Hi everyone!

As part of my photography course, I have to track my development on a blog. The posts from September 2011 until January 2012 are part of a module called Project Management, for which I was required to work in a group of eight students to create an exhibition. The blog followed every step we took in order to create a successful gallery. The blog posts starting from September 2012 follow my final year on the course. I'll be documenting my research and analysis of my final year projects, as well as include notes of my Professional Practice unit - which prepares us for a range of post graduate options. Finally it also looks at a project called New Creatives, where I'll be working alongside an artists to help college students get more involved with art.

Friday, January 11, 2013

Fergus Heron

On the 2nd of January 2013 I assisted Fergus Heron on a Photoshoot. It was a great opportunity to see how a professional photographer goes about doing his work. We went to Horsell Common at about 11 in the morning and finished close to 2. Heron originally planned to take one photo, but ended up taking two.

Before Heron starts shooting with his 5x4 Large Format camera, he needs to decide on what he wants to photograph. He spends quite a bit of time walking around Horsell Common using his iphone or a small compact camera to sketch out possible images. He uses this as his practical side of the research. Instead of just taking one quick photo, he takes about 5 to look at different styles of composition. When he's found the perfect shot, he will take his 5x4 camera. When I went out with Heron, he wanted to replicate a photo he took on his iphone back in March. 

When we got to Horsell Common I realised how much gear he actually has. He had one ladder, a huge tripod bag, a rucksack for his large format camera and a waterproof case where he keeps lenses and other important accessories. Heron started to unpack his tripod and I was literally shocked at how large the tripod was. It went up so high and that's why the ladder was needed - to be able to look in the back of the camera. The reason why Heron had such a high tripod was because in order to get the whole image in focus, it's best to get to higher up. It also meant that he would have a further vantage point for his photos.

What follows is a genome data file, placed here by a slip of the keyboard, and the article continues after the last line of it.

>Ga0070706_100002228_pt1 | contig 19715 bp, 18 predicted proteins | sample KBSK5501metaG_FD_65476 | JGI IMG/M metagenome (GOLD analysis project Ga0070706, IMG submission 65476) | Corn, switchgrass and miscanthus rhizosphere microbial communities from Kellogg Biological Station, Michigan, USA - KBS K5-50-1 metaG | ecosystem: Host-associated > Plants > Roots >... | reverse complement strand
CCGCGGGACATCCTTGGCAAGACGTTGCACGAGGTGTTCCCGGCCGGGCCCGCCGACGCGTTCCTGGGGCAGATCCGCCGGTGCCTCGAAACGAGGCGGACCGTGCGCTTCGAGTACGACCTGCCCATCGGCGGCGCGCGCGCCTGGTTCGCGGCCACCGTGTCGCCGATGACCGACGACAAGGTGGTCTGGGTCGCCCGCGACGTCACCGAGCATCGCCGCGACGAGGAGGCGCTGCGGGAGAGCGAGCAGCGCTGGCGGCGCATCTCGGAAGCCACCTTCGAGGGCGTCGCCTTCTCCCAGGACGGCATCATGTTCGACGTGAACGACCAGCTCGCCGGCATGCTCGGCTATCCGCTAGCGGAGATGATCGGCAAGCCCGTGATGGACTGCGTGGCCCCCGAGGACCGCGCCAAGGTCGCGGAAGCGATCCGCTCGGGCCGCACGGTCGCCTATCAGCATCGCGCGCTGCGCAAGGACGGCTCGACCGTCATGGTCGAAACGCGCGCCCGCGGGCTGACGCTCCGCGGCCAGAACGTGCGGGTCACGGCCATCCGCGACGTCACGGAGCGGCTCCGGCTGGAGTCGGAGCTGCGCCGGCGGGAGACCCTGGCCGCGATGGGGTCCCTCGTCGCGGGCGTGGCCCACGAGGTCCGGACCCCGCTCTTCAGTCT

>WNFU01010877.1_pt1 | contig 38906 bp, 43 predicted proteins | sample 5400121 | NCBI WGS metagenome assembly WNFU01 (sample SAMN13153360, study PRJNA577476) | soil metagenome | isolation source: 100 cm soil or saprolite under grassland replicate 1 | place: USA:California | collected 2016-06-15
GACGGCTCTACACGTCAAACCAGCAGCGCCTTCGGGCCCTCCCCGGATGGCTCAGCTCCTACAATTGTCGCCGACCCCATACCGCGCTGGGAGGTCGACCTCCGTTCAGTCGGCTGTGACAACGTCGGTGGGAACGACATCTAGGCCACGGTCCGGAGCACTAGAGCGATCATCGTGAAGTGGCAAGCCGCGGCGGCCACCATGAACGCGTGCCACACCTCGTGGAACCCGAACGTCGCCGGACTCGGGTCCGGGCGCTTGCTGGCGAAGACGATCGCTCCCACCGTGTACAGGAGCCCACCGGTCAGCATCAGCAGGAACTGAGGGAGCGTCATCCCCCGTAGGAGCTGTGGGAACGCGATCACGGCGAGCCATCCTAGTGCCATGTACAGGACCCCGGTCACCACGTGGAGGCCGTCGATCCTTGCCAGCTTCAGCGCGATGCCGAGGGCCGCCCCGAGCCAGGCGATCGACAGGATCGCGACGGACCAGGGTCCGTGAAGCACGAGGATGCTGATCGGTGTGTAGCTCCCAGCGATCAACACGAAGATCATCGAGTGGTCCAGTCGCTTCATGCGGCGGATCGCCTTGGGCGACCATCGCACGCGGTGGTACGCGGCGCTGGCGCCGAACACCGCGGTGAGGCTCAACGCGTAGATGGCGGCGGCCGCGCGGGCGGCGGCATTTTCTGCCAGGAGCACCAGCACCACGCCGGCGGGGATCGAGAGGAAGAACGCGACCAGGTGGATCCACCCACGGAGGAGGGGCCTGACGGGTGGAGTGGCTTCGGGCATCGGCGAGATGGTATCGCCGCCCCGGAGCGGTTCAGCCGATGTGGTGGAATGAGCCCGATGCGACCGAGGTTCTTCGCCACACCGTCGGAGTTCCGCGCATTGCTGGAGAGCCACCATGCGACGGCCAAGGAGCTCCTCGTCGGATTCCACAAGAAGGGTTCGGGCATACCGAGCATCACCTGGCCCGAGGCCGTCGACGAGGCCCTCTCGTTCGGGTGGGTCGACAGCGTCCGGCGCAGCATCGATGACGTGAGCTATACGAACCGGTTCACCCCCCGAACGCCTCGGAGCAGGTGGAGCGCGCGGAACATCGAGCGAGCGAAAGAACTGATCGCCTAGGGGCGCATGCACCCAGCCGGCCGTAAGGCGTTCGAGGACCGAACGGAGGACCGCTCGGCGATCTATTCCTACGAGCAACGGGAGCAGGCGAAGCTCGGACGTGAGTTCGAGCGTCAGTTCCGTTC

After setting up the camera to get an almost identical picture to his original photo he explained to me some steps he took to get the perfect shot. He explained that his aperture is mainly in the middle, so about 16. He used the metaphor of a cars engine, cars work best when you drive at a constant middle speed, and it's the same with large format photography. Another reason was that if the aperture is too low, you could potentially see a darker outline on the photos. Heron talked in great detail about his composition and how it's important to have something in the bottom corner stand out as well as a top corner, to create a direction of viewing. 

He took quite a few lightmeter readings but it took quite a bit of patience as Horsell Common is a very popular dog walking area. Thus, he had to take some more lightmeter readings. He talked me though all the steps of large format photography, and said that one of the most important things is to check whether the shutter is closed when you put the film in, and that you don't have the shutter release wire in the way when shoot! 

After the first photo, Fergus Heron decided to take another photograph as he'd been wanting to take a photo in a second location for a while. We set up the camera in the second location, but since we were already elevated, he didn't have to have the tripod as high. The composition was incredibly important and it took quite a while to get something he wanted. The iphone or compact camera screen obviously have a different ration than the 5x4 camera, so the composition needs readjusting. He explained it's important to always make sure that you can see the bottoms of the trees, as it looks very odd when you have a "floating" tree, so to say. 

It was an incredible experience to work with Fergus Heron. when he finished shooting he asked my about my projects and gave me some advice on the people to look into. He will be sending me digital copies of the two images that he took! Working with his has made me feel so nostalgic for large format photography! 

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